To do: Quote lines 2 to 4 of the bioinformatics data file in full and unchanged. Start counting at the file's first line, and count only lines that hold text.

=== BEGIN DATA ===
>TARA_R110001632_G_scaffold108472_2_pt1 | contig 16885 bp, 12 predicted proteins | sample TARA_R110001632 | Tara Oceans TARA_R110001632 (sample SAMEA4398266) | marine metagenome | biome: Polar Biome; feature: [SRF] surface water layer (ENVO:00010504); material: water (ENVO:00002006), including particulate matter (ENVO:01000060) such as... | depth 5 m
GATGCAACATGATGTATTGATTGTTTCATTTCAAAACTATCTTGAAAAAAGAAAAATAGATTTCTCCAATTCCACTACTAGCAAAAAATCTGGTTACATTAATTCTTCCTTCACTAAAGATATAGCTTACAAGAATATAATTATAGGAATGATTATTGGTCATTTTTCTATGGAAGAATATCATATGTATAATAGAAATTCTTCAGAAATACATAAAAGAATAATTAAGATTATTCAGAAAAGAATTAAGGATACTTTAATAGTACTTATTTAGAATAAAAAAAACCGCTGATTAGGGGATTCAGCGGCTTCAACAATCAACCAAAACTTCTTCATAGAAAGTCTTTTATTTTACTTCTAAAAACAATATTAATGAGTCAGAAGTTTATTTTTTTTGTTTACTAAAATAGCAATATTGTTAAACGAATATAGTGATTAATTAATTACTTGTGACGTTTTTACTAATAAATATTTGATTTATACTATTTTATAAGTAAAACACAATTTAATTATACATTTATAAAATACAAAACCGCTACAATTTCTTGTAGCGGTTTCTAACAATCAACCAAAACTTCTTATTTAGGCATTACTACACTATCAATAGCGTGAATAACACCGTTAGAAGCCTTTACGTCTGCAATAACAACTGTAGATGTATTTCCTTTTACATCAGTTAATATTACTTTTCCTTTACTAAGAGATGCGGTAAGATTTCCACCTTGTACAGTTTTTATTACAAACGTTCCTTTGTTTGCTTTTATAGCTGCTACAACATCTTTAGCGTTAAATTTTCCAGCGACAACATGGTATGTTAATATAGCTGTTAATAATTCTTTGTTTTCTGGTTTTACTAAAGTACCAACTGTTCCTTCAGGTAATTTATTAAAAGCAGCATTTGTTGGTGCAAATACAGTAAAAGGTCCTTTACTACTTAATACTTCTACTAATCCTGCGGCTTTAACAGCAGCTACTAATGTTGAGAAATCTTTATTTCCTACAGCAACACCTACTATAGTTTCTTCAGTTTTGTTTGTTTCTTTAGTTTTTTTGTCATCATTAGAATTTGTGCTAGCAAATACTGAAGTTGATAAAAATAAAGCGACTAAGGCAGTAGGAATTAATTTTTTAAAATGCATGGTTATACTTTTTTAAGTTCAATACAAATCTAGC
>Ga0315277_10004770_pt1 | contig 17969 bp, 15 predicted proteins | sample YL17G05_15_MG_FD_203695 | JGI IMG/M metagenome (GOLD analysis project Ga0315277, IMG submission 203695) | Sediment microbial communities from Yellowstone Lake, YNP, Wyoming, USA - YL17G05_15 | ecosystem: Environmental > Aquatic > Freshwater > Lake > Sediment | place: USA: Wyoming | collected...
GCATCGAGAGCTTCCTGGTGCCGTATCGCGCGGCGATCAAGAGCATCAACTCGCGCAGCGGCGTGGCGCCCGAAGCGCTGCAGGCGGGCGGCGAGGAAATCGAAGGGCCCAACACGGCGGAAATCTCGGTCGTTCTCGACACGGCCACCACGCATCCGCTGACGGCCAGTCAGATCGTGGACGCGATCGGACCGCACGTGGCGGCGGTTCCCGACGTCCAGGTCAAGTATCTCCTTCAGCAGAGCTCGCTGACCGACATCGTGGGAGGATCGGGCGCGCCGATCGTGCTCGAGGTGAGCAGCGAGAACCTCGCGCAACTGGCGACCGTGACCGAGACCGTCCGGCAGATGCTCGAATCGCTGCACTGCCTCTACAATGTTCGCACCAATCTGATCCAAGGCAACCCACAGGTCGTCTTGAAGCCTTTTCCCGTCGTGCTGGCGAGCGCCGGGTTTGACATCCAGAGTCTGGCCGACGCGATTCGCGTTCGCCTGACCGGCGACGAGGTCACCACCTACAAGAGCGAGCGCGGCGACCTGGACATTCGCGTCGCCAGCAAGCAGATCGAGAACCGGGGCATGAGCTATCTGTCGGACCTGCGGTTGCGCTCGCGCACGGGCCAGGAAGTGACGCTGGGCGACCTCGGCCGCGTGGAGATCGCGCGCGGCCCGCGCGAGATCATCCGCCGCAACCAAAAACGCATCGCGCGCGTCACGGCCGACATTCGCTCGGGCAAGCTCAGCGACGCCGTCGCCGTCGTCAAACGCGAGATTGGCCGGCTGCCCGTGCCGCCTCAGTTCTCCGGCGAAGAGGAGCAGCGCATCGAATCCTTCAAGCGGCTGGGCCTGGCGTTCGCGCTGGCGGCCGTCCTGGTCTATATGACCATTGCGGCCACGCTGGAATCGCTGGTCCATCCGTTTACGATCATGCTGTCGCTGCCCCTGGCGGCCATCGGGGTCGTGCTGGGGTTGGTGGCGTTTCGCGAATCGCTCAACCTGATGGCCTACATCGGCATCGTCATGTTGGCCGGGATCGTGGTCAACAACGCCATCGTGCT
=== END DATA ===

GATGCAACATGATGTATTGATTGTTTCATTTCAAAACTATCTTGAAAAAAGAAAAATAGATTTCTCCAATTCCACTACTAGCAAAAAATCTGGTTACATTAATTCTTCCTTCACTAAAGATATAGCTTACAAGAATATAATTATAGGAATGATTATTGGTCATTTTTCTATGGAAGAATATCATATGTATAATAGAAATTCTTCAGAAATACATAAAAGAATAATTAAGATTATTCAGAAAAGAATTAAGGATACTTTAATAGTACTTATTTAGAATAAAAAAAACCGCTGATTAGGGGATTCAGCGGCTTCAACAATCAACCAAAACTTCTTCATAGAAAGTCTTTTATTTTACTTCTAAAAACAATATTAATGAGTCAGAAGTTTATTTTTTTTGTTTACTAAAATAGCAATATTGTTAAACGAATATAGTGATTAATTAATTACTTGTGACGTTTTTACTAATAAATATTTGATTTATACTATTTTATAAGTAAAACACAATTTAATTATACATTTATAAAATACAAAACCGCTACAATTTCTTGTAGCGGTTTCTAACAATCAACCAAAACTTCTTATTTAGGCATTACTACACTATCAATAGCGTGAATAACACCGTTAGAAGCCTTTACGTCTGCAATAACAACTGTAGATGTATTTCCTTTTACATCAGTTAATATTACTTTTCCTTTACTAAGAGATGCGGTAAGATTTCCACCTTGTACAGTTTTTATTACAAACGTTCCTTTGTTTGCTTTTATAGCTGCTACAACATCTTTAGCGTTAAATTTTCCAGCGACAACATGGTATGTTAATATAGCTGTTAATAATTCTTTGTTTTCTGGTTTTACTAAAGTACCAACTGTTCCTTCAGGTAATTTATTAAAAGCAGCATTTGTTGGTGCAAATACAGTAAAAGGTCCTTTACTACTTAATACTTCTACTAATCCTGCGGCTTTAACAGCAGCTACTAATGTTGAGAAATCTTTATTTCCTACAGCAACACCTACTATAGTTTCTTCAGTTTTGTTTGTTTCTTTAGTTTTTTTGTCATCATTAGAATTTGTGCTAGCAAATACTGAAGTTGATAAAAATAAAGCGACTAAGGCAGTAGGAATTAATTTTTTAAAATGCATGGTTATACTTTTTTAAGTTCAATACAAATCTAGC
>Ga0315277_10004770_pt1 | contig 17969 bp, 15 predicted proteins | sample YL17G05_15_MG_FD_203695 | JGI IMG/M metagenome (GOLD analysis project Ga0315277, IMG submission 203695) | Sediment microbial communities from Yellowstone Lake, YNP, Wyoming, USA - YL17G05_15 | ecosystem: Environmental > Aquatic > Freshwater > Lake > Sediment | place: USA: Wyoming | collected...
GCATCGAGAGCTTCCTGGTGCCGTATCGCGCGGCGATCAAGAGCATCAACTCGCGCAGCGGCGTGGCGCCCGAAGCGCTGCAGGCGGGCGGCGAGGAAATCGAAGGGCCCAACACGGCGGAAATCTCGGTCGTTCTCGACACGGCCACCACGCATCCGCTGACGGCCAGTCAGATCGTGGACGCGATCGGACCGCACGTGGCGGCGGTTCCCGACGTCCAGGTCAAGTATCTCCTTCAGCAGAGCTCGCTGACCGACATCGTGGGAGGATCGGGCGCGCCGATCGTGCTCGAGGTGAGCAGCGAGAACCTCGCGCAACTGGCGACCGTGACCGAGACCGTCCGGCAGATGCTCGAATCGCTGCACTGCCTCTACAATGTTCGCACCAATCTGATCCAAGGCAACCCACAGGTCGTCTTGAAGCCTTTTCCCGTCGTGCTGGCGAGCGCCGGGTTTGACATCCAGAGTCTGGCCGACGCGATTCGCGTTCGCCTGACCGGCGACGAGGTCACCACCTACAAGAGCGAGCGCGGCGACCTGGACATTCGCGTCGCCAGCAAGCAGATCGAGAACCGGGGCATGAGCTATCTGTCGGACCTGCGGTTGCGCTCGCGCACGGGCCAGGAAGTGACGCTGGGCGACCTCGGCCGCGTGGAGATCGCGCGCGGCCCGCGCGAGATCATCCGCCGCAACCAAAAACGCATCGCGCGCGTCACGGCCGACATTCGCTCGGGCAAGCTCAGCGACGCCGTCGCCGTCGTCAAACGCGAGATTGGCCGGCTGCCCGTGCCGCCTCAGTTCTCCGGCGAAGAGGAGCAGCGCATCGAATCCTTCAAGCGGCTGGGCCTGGCGTTCGCGCTGGCGGCCGTCCTGGTCTATATGACCATTGCGGCCACGCTGGAATCGCTGGTCCATCCGTTTACGATCATGCTGTCGCTGCCCCTGGCGGCCATCGGGGTCGTGCTGGGGTTGGTGGCGTTTCGCGAATCGCTCAACCTGATGGCCTACATCGGCATCGTCATGTTGGCCGGGATCGTGGTCAACAACGCCATCGTGCT